The exotic blooms, often unseen by millions of people, begin in late spring and continue until late summer. The flowers, however, are seen by a wide variety of insects who feast on the pollen and nectar. A wide range of wasps, butterflies, bumblebees, honeybees and other insects, as well as, hummingbirds, enjoy visits to the plant’s flowers. One bee, the Dufourea novae-angliae, visits only the pickerelweed weed for nectar and pollen.

Deer are particularly fond of the pickerelweed as are muskrats. Waterfowl also  enjoy the seeds.

The leaves of this water plant, which grows in colonies, also provide a habitat for fish, frogs and other water life, such as tadpoles and pollywogs.

For humans, the shiny green heart-shaped leaves can be eaten after they are briefly boiled or eaten raw in a salad. The seeds produced by the flowers can also be eaten like nuts after they are dried and can be used in a variety of dishes.

These hardy water plants are often used in ponds and water gardens and are readily available at many commercial water garden outlets as plants to enjoy in the backyard. They can be started from seeds or rhizomes. They are winter hardy and can survive cold temperatures as low as minus 27.

They do require freshwater. The pickerelweed will grow in soggy soil but water from a foot to three feet deep is best.. They will thrive in areas with partial shade to full sun..

Pickerelweed is an amazing and important wetland plant; one that’s easy to grow in a water garden to dazzle and enchant, as well as to help a host insects, fish, amphibians and reptiles.

Two Fun Facts:

The official first name of pickerelweed,Pontederia, is named for the Italian botanist Guilio Pontedera (1688 – 1759); cordata is Latin for heart shaped.

Pickerelweed receives its unofficial name from the fish pickerel or the Northern Pike with whom it co-exists.

Discover more at Koyote Hill


Tomatoes, once a wild weed discovered just a few centuries ago, are one of the most popular vegetables today in countless home gardens. Discovered by early explorers in Central America during colonization, perhaps around 1520 or so, tomatoes have captivated and amazed  and fed a good portion of the world’s population ever since.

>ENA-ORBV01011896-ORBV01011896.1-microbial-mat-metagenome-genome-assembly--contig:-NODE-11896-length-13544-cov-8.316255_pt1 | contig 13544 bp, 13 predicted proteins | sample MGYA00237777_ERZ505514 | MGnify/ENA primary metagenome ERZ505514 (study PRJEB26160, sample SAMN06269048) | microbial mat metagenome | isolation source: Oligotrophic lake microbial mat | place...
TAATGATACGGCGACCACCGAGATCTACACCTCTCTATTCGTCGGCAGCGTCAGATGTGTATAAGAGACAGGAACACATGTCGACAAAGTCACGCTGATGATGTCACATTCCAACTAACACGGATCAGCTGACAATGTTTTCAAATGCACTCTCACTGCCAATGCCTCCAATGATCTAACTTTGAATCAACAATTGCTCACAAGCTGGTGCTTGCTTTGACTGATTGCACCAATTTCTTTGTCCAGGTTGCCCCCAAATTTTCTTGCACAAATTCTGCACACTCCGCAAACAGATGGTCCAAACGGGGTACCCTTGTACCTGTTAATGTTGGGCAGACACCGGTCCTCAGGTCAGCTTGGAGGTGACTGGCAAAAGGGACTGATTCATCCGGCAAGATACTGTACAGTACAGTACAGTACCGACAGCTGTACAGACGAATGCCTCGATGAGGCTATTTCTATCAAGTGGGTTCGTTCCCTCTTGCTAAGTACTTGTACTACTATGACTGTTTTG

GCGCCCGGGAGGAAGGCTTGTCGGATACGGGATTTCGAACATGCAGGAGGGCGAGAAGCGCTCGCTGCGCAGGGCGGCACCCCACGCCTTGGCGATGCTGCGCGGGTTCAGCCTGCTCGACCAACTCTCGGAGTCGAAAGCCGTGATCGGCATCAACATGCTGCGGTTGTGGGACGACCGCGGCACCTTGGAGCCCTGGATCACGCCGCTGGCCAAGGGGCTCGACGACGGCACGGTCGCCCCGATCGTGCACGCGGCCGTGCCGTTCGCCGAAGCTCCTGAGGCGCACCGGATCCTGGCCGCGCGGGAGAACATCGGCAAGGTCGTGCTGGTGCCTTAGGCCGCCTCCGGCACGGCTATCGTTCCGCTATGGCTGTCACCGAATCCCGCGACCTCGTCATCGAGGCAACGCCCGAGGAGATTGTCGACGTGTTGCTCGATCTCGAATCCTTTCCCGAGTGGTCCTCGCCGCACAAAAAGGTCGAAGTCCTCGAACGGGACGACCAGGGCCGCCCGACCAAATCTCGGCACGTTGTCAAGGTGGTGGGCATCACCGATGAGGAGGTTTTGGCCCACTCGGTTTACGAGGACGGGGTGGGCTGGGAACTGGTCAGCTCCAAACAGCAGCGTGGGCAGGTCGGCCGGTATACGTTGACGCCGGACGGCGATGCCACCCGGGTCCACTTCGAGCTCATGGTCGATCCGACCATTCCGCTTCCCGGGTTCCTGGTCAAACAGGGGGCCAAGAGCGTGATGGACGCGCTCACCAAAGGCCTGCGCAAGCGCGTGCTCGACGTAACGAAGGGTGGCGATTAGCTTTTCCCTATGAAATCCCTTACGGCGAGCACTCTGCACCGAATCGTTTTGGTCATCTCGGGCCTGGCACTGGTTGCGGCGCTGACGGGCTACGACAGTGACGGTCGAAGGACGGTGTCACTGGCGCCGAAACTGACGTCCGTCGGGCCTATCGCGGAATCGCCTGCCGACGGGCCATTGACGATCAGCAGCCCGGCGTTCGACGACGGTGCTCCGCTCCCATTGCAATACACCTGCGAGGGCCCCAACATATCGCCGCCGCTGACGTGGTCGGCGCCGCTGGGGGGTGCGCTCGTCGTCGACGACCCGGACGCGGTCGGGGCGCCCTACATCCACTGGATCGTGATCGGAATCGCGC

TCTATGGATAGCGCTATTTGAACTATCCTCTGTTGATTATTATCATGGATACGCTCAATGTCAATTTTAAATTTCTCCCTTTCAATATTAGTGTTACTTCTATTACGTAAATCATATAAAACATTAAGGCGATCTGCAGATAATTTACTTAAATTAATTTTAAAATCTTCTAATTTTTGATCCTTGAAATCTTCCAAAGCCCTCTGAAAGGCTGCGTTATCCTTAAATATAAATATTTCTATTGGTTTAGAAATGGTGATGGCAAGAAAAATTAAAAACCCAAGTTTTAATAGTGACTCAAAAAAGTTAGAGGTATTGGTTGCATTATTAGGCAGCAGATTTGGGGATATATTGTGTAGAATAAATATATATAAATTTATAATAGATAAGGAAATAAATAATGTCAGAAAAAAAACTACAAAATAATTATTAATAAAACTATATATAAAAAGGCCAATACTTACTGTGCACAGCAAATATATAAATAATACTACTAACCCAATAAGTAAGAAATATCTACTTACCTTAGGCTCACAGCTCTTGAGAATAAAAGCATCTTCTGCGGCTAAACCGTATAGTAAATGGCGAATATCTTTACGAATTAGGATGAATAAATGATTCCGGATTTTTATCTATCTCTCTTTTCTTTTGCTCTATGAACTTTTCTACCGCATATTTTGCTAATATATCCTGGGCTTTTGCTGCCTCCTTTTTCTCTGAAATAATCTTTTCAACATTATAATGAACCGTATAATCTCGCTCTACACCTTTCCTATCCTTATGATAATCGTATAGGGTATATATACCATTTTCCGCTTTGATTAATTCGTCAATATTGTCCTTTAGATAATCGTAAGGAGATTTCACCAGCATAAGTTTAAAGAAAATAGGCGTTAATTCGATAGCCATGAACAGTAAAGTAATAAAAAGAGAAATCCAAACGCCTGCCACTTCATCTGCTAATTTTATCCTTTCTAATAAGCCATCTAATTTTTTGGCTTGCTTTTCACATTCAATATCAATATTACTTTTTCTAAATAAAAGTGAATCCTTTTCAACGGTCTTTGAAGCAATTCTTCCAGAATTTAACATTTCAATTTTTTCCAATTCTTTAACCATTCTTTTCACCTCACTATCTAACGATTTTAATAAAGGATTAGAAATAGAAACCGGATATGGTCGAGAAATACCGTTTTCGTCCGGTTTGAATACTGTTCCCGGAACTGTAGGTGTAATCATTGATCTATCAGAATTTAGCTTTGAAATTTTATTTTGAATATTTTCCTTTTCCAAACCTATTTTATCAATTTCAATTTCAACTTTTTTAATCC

The tomato pictured above has no name except what I call it, Koyote  Brandywine. I have grown this variety for years and years. At the Spartansburg Community Fair one year, I met an Amish man and he won first place for his tomatoes. He told me his family has grown it for generations and gave me a couple to take home. He told me it was an heirloom Brandywine.

The tomatoes were delicious, the best I had ever eaten. I was fortunate enough to take and save some of the seeds to store for the next year. Ever since, it has been the most reliable tomato variety, ripening early and throughout the season. Perhaps, it seems strange to talk about tomatoes this late in the growing season, but it is the time to also save seeds. More towards the end of this post. First a couple basics.

Today, as in the past, there are no secret formulas or magic chants to growing a successful tomato harvest, just some basic tips. A tomato can be either determinate or indeterminate. Determinate means simply that most of the tomatoes of this variety ripen more or less at the same time. These varieties come in handy when a bumper crop is needed for preserving. Indeterminate simply means the variety will produce throughout the growing season. These varieties are great for fresh table use, sale, and if enough are planted, there are still plenty for preserving.

The second tomato tip to remember has more recent origins dating to 1949 when the W. Atlee Burpee company introduced the first hybrid tomato the, “Big Boy Hybrid”. This was the beginning of what could be dubbed the “tomato revolution”. Hundreds of new varieties have appeared ever since. A basic  hybrid is simply a cross between two tomato varieties; breeders select the best qualities of each. While there are many advantages to hybrids, the seeds will not grow true to the parent plant. The next generation will revert back to one or the other parent plant, or develop into a unique and unknown variety.

Before 1949, all tomatoes were, in general, heirlooms. Heirloom varieties which were grown year after year have same generally predictable results. They were grown for a variety of reasons: flavor, disease resistance, storage, preservation. The heirloom seeds could be saved; and it was a safe bet that the following year’s crop would be the same. The heirlooms, like many “wild plants” became adjusted to particular soil conditions and environmental conditions over the generations.